Israeli mental health professionals are providing psychological phone support to Ukrainians, via a special hotline, and have already helped hundreds of people still in the warzone as well as refugees.
The initiative capitalizes on the large number of Russian-speakers in Israel’s healthcare community, and has quickly recruited more than 200 psychologists, social workers and others who can take calls.
Immigrants to Israel from the two countries in the conflict, Russia and Ukraine, are working together to support those in distress. Some speak Ukrainian as well as Russian.
The initiative, which doesn’t have a name, started small, soon after the war began, with Kyiv-born Jenia Pukshansky, social worker and psychotherapist, using a WhatsApp group of Russian-speaking mental health professionals to recruit volunteers. They initially gave out their direct numbers to those in distress.
Now, Ukrainians make contact with the ad hoc organization, and are allotted a professional who speaks with them.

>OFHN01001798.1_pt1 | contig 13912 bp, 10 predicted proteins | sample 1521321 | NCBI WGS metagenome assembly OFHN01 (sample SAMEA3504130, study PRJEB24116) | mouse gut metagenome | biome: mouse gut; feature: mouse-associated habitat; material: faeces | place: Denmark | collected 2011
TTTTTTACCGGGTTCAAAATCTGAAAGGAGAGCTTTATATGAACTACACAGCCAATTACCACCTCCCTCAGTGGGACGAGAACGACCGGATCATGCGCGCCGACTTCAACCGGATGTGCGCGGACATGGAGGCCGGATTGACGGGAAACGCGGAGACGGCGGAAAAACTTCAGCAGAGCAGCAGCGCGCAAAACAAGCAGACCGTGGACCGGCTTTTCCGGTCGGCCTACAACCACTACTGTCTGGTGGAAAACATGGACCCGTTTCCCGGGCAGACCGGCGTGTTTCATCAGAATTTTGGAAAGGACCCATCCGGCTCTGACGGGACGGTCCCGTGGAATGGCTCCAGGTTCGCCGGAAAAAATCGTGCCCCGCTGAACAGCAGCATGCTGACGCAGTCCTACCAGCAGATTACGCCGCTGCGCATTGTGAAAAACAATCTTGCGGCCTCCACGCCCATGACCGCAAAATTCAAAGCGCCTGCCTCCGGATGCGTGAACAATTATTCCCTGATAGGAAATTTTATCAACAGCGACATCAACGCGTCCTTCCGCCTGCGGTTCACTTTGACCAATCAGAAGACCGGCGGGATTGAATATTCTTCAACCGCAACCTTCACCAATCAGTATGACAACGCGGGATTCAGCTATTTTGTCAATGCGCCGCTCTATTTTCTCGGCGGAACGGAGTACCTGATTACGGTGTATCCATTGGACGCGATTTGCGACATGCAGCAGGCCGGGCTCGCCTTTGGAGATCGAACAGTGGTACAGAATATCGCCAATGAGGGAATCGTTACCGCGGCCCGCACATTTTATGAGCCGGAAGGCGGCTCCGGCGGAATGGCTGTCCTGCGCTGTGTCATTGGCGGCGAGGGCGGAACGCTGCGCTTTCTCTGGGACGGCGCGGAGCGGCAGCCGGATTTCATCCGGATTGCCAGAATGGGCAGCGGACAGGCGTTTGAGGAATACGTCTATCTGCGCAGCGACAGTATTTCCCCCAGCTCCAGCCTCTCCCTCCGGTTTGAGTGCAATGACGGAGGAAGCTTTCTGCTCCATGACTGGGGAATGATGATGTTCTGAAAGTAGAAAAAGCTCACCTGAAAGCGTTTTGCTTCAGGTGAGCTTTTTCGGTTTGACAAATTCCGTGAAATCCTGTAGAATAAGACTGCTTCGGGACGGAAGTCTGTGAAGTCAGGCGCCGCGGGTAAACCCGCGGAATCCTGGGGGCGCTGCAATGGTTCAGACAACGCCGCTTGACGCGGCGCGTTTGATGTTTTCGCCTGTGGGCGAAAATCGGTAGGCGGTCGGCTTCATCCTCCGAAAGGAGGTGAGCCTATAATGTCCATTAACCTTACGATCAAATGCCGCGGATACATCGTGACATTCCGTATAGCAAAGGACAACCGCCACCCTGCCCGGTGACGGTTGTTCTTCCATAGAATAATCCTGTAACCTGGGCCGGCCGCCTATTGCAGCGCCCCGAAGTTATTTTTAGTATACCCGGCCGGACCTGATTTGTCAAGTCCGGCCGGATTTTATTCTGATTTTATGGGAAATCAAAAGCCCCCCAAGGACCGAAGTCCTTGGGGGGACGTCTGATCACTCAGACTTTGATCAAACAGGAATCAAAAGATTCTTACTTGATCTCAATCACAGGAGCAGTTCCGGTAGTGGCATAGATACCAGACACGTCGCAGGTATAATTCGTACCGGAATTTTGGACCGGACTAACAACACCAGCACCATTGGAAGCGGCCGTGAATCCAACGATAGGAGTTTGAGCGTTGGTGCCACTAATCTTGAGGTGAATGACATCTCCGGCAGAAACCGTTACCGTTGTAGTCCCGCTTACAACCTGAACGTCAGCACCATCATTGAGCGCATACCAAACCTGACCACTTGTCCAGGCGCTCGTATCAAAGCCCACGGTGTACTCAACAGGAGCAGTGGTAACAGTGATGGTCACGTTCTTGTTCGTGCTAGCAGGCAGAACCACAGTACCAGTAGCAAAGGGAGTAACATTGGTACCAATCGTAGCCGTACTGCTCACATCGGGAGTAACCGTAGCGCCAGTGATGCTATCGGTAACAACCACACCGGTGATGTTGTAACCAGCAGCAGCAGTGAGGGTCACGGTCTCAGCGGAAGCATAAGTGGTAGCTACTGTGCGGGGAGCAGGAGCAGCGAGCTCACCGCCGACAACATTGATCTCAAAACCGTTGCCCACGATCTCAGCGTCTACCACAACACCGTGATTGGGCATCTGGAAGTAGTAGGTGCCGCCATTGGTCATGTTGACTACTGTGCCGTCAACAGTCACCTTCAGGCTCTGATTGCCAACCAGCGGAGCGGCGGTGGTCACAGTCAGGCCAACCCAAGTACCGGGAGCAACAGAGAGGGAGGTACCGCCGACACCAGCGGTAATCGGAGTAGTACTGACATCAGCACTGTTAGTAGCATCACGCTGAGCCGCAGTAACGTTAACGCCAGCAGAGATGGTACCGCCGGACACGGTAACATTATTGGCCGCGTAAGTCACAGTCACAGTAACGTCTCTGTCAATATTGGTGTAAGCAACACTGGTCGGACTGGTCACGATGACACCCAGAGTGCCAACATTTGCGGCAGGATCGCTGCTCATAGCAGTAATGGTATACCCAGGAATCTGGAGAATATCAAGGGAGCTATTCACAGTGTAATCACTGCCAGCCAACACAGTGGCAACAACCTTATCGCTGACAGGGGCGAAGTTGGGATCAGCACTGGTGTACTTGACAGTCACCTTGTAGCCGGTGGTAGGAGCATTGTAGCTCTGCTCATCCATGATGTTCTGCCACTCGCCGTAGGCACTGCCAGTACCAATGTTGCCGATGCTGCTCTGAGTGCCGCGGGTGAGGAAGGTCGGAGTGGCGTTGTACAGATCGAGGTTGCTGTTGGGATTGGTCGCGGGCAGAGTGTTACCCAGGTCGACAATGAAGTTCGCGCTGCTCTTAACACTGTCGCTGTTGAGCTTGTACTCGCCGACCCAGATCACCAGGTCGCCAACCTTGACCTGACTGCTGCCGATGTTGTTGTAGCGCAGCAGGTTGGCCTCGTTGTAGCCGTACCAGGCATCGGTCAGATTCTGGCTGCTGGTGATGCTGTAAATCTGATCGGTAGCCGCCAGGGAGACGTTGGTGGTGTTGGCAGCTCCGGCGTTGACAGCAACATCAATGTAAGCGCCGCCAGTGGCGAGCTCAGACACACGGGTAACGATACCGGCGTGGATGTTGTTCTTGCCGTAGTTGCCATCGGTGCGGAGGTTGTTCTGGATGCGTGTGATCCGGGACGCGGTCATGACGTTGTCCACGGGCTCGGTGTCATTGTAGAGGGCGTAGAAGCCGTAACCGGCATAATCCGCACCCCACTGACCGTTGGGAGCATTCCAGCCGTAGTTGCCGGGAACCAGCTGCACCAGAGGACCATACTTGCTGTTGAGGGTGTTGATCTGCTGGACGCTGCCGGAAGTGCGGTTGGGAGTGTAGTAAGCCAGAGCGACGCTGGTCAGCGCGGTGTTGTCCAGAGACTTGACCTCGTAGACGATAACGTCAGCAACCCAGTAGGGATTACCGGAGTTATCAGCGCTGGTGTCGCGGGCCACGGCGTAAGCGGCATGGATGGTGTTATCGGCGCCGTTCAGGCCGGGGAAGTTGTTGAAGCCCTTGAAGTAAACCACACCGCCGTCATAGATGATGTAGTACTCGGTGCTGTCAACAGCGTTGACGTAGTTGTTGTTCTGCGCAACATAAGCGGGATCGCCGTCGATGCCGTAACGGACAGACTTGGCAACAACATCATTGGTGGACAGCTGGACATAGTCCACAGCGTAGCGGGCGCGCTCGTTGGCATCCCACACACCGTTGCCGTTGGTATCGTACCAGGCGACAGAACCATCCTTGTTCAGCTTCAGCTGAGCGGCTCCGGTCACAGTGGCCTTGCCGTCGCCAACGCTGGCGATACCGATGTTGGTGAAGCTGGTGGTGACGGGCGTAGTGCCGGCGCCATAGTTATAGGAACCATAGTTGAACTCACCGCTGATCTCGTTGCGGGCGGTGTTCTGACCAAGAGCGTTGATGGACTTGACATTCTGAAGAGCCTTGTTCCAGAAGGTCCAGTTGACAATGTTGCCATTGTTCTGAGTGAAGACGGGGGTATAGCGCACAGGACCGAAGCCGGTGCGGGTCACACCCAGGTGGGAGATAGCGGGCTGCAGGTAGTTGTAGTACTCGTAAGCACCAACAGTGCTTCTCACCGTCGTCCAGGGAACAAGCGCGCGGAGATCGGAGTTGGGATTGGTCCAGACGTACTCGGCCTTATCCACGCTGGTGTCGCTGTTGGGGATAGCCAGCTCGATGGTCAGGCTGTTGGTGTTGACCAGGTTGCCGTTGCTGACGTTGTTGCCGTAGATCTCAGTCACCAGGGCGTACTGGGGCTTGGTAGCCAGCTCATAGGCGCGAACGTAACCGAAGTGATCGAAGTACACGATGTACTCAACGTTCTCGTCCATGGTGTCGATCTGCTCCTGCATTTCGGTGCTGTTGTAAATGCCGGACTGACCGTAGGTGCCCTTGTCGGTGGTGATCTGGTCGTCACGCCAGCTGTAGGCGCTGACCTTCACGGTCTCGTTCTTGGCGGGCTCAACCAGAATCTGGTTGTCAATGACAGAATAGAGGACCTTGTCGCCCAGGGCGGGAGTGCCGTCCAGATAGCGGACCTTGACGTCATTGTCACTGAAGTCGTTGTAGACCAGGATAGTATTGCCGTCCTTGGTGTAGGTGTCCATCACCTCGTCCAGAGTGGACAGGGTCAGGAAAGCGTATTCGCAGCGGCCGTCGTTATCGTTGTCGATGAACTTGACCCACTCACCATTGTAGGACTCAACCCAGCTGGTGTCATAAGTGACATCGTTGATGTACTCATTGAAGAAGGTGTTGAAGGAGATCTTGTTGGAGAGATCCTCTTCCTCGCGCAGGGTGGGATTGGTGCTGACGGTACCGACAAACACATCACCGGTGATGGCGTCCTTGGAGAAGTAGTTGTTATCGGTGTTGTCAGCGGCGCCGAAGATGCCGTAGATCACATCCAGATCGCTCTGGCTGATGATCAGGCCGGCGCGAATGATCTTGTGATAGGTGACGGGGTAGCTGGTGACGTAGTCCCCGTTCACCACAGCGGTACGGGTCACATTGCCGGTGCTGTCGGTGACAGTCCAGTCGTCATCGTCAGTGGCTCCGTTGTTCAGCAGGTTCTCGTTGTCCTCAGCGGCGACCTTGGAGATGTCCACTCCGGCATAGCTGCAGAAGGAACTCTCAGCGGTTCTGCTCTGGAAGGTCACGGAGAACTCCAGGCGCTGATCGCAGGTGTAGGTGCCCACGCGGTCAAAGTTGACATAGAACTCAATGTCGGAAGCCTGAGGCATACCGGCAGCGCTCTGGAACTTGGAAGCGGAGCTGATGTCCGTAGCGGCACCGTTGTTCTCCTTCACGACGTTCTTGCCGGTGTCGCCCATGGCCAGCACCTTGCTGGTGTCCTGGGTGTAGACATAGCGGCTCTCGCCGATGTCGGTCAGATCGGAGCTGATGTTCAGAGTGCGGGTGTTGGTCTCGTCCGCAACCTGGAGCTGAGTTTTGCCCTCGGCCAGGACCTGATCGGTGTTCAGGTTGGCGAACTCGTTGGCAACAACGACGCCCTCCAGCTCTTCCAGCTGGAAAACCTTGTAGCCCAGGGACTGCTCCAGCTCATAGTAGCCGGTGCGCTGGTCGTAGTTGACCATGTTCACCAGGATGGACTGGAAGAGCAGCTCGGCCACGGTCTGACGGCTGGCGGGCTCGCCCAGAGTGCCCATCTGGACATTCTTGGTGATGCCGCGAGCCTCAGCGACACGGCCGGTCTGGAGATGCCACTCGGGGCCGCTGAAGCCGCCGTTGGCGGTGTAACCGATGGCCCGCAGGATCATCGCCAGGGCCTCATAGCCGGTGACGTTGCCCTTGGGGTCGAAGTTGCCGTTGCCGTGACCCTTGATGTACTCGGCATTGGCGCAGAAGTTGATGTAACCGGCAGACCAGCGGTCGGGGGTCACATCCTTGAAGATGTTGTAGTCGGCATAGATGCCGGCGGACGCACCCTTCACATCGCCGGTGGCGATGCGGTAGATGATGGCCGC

“People who volunteers talk to are in incredibly difficult situations, with some now refugees and others talking from areas where there is fighting,” psychotherapist Dr. Zina Levitan from Rambam Medical Center in Haifa, who is helping to supervise the hotline, told The Times of Israel.
“Those close to fighting are trying hard to deal with fears and stress, worry for their loved ones, and losing those close to them,” she said.
The group, which includes trauma professionals, also provides support to Ukrainian colleagues working in Ukraine and with refugees in Europe.
Dr. Liat Ariel, director of the psychological service at Rambam, who is helping to run the hotline said that the service has quickly grown.
“The initiative began immediately after the war in Ukraine started, and quickly gained momentum. More and more people joined and at the same time more people contacted the line and asked for help.
“We hear awful things from callers. They are in distress, sometimes extreme, and need help to continue to function and survive physically and mentally, to take care of themselves, their children and their parents. These are people who have lost confidence and stability,” Ariel said.
Levitan said that the needs of callers are great, and many will need ongoing mental health support, but the hotline is successfully helping with immediate needs by providing “psychological first aid of sorts.”